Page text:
July 2, 1946

Seoul, Korea

2 July 1946

Dearest Darling Sweetheart:

  I don’t have very much time, but I’m going to try and have this letter finished before time for our Bible class this evening. The best part of this whole day was the arrival of your good letter of June 21st. Your letter of the 20th is still missing, but perhaps it will show up tomorrow. The only other mail which I received today was a nice letter from Mr. Mason (Major Mason’s father).  It was a very nice letter as are all of the letters he ever wrote to me.

Willis Reed with his Jeep in front of the Hospital. Spring 1946.

  This morning was very much routine such as calling in the wards and visiting with some of the patients. It started raining last night around 11 o’clock and has been raining almost continually ever since. Several times this afternoon it looked like it might clear up, but right now it looks like it might keep right on raining the rest of the night. After going to bed last night and naturally thinking about going home, (which is more than you can realize),  a thought came to me how I might be able to wrap the speaker so I could send it home to you by parcel post and not have to worry about it on the ship. I don’t know why I never thought of that before. First of all, I took it all apart and then took two old towels and a couple of my sweaters and wrapped the parts separately inside of the speaker. It is the shape of the thing which makes it so very hard to send and get it within the 100-inch allowance which they have for parcel post. The idea came to me having it wrapped just in the shape of the speaker;  and the first thing early this morning I measured it and found that it was just 6 inches below the limit by wrapping it that way. I got three old boxes (cardboard) and took them apart and then cut them out to fit around the speaker. It was rather hard to figure out how to tie it securely, but at last, I got it like I wanted it. You’ll understand how hard it was for me when you see it. It is certainly too bad I didn’t figure that out before so it could have been home with the rest of the outfit. After dinner, Dennis and I went into town to mail it to you. It will probably take around 6 weeks to reach you.

  It was after 3:30 when we arrived back here at the hospital and I hadn’t been in the office five minutes until two men came in to see me. After they left, another fellow came so you can see all my time was taken right up to the time for our evening meal. I was detained coming back from supper, as a result, I don’t have very much time to write this letter. In today’s letter you told me about the birthday dinner you had for Mom and Bob and from what you said it must have been very nice. I’m sure the folks will have a wonderful time on their fishing trip up into Michigan. I would have so enjoyed being there, but perhaps, the Lord willing, it won’t be too much longer until I’m able to leave for the good old USA.

  Beloved, I was certainly glad to know that the PA system came through in good shape and I know just how good it must have been to hear our fine records again. I can hardly wait until we can sit down together and hear them. I’m glad you liked the brass bowls and the little dishes, but I was sorry to hear that some of them were broken in shipment. By the way, inform Mom that so far I have been unable to find any brass candlesticks. Those little things which look like shaving brushes and made of bamboo are to stir tea. The first time I saw them I couldn’t think what they were either, but I really think they are quite clever.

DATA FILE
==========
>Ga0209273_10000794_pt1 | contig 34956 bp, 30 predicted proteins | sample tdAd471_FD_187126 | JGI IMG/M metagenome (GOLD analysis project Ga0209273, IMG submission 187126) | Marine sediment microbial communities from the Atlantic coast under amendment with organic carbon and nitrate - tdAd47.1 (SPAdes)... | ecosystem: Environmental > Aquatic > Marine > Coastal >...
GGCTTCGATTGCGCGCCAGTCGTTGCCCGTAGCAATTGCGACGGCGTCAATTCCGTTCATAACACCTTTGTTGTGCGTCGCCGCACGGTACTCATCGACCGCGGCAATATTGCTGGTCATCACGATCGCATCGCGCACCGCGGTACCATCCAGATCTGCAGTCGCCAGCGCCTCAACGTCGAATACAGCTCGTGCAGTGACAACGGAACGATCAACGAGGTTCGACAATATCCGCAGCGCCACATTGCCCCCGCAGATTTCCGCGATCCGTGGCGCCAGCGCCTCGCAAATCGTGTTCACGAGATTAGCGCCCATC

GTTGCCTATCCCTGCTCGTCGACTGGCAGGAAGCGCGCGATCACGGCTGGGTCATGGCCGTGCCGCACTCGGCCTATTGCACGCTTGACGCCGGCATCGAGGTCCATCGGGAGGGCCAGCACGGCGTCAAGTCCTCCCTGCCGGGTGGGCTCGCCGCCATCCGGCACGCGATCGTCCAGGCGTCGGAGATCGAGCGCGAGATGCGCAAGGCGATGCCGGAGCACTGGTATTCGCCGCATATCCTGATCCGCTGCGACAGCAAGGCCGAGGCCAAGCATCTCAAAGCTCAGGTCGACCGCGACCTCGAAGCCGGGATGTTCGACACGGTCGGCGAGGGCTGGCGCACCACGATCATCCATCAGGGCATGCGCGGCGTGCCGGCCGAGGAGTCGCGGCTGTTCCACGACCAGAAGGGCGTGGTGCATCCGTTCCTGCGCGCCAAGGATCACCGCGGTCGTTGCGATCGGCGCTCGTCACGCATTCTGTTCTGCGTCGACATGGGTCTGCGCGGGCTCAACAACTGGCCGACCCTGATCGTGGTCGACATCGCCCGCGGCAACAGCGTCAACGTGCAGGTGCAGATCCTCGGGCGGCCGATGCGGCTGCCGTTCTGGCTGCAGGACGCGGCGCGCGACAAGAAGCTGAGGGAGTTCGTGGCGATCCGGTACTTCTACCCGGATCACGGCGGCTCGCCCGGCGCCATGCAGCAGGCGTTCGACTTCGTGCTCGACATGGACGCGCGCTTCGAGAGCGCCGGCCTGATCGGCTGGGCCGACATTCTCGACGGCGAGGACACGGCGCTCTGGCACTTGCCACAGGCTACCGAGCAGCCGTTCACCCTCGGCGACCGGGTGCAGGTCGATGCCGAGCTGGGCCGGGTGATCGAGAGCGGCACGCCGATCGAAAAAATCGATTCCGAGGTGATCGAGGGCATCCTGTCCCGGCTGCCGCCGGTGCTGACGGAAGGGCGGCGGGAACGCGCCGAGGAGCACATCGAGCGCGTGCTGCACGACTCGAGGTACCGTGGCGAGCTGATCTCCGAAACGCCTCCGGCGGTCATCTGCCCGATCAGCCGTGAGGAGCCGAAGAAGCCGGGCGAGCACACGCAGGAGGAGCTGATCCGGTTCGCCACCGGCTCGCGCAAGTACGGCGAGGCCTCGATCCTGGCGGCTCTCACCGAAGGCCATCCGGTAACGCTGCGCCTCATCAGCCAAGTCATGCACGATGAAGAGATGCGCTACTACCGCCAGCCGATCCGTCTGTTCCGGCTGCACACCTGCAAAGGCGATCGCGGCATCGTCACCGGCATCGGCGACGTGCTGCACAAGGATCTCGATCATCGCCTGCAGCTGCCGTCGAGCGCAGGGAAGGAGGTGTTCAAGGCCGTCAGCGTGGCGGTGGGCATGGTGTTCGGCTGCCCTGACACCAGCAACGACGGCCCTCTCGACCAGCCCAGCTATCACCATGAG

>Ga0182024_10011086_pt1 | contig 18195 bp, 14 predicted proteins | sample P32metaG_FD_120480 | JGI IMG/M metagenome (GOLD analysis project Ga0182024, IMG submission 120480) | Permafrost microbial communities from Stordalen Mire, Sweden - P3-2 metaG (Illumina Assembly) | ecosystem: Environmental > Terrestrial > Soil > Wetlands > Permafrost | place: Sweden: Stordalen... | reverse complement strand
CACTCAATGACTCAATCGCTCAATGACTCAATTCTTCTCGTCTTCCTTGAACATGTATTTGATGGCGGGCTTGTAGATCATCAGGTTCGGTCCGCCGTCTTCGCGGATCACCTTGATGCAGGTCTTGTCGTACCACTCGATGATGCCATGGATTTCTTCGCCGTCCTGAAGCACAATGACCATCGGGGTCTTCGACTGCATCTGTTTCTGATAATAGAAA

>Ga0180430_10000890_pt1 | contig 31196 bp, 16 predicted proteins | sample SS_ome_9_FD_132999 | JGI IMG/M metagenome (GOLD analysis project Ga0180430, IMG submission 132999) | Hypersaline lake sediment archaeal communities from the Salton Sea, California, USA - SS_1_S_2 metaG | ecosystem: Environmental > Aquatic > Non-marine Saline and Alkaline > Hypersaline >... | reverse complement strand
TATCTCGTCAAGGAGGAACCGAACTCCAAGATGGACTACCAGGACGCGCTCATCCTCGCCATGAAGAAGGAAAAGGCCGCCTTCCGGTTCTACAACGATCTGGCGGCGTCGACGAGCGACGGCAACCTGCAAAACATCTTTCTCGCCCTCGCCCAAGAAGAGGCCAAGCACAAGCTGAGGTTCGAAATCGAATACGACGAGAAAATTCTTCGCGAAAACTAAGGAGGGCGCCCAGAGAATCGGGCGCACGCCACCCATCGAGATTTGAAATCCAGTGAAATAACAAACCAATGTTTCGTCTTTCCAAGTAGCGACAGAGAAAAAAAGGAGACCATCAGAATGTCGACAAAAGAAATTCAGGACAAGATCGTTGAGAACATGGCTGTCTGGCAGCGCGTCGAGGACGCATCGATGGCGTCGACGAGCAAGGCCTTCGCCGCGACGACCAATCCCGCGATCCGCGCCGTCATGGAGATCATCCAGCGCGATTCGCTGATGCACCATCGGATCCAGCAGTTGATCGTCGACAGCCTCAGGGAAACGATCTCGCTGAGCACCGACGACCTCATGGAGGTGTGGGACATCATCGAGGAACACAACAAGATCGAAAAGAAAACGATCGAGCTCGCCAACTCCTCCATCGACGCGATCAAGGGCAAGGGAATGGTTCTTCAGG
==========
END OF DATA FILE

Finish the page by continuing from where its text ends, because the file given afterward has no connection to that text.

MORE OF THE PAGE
Beloved, it is good to know that the man who brings your parcel post is such a fine man. I could have a lot of those things brought along with me when I come, but for so long now I have had to carry a lot of things with me that when I come back to you I want to travel just as light as I possibly can.

  I’m glad that you had such a fine time at the Four Sqare Banquet. I would have enjoyed going. Be sure to thank the Howells on my behalf. I appreciate very much their kindness unto you in this time of our separation. It made me feel much better to know that Ann Nagel’s sister is better. I shall continue to remember her in prayer.

  I was very much interested in the comments you told me about in your letter concerning the BYF program on the communion service. We shall talk the whole thing over when I return, but from what you said in your letter it would appear from their remarks that they have had no training or what they had was very poor concerning the Lord’s Supper. It is certainly going to be wonderful to talk a lot of these things over with you when we are together again. There is no possible way to tell you how wonderful it is to have you for my wife and sweetheart.

  By the way, you can assure Auntie Scaggs that I do not like clapping or funny stories in a worship service. It always takes something away from the service. In spite of many confusing and annoying things in service during my experience as a Chaplain, I’ve never once seen men appear to be in any kind of a mood which would suggest clapping in a service. Well Beloved, I must close for now because in a very few moments we will begin our Bible class. God bless you and the folks in all things.

 Always just yours in Christ’s wonderful love,


 Colossians 3:3

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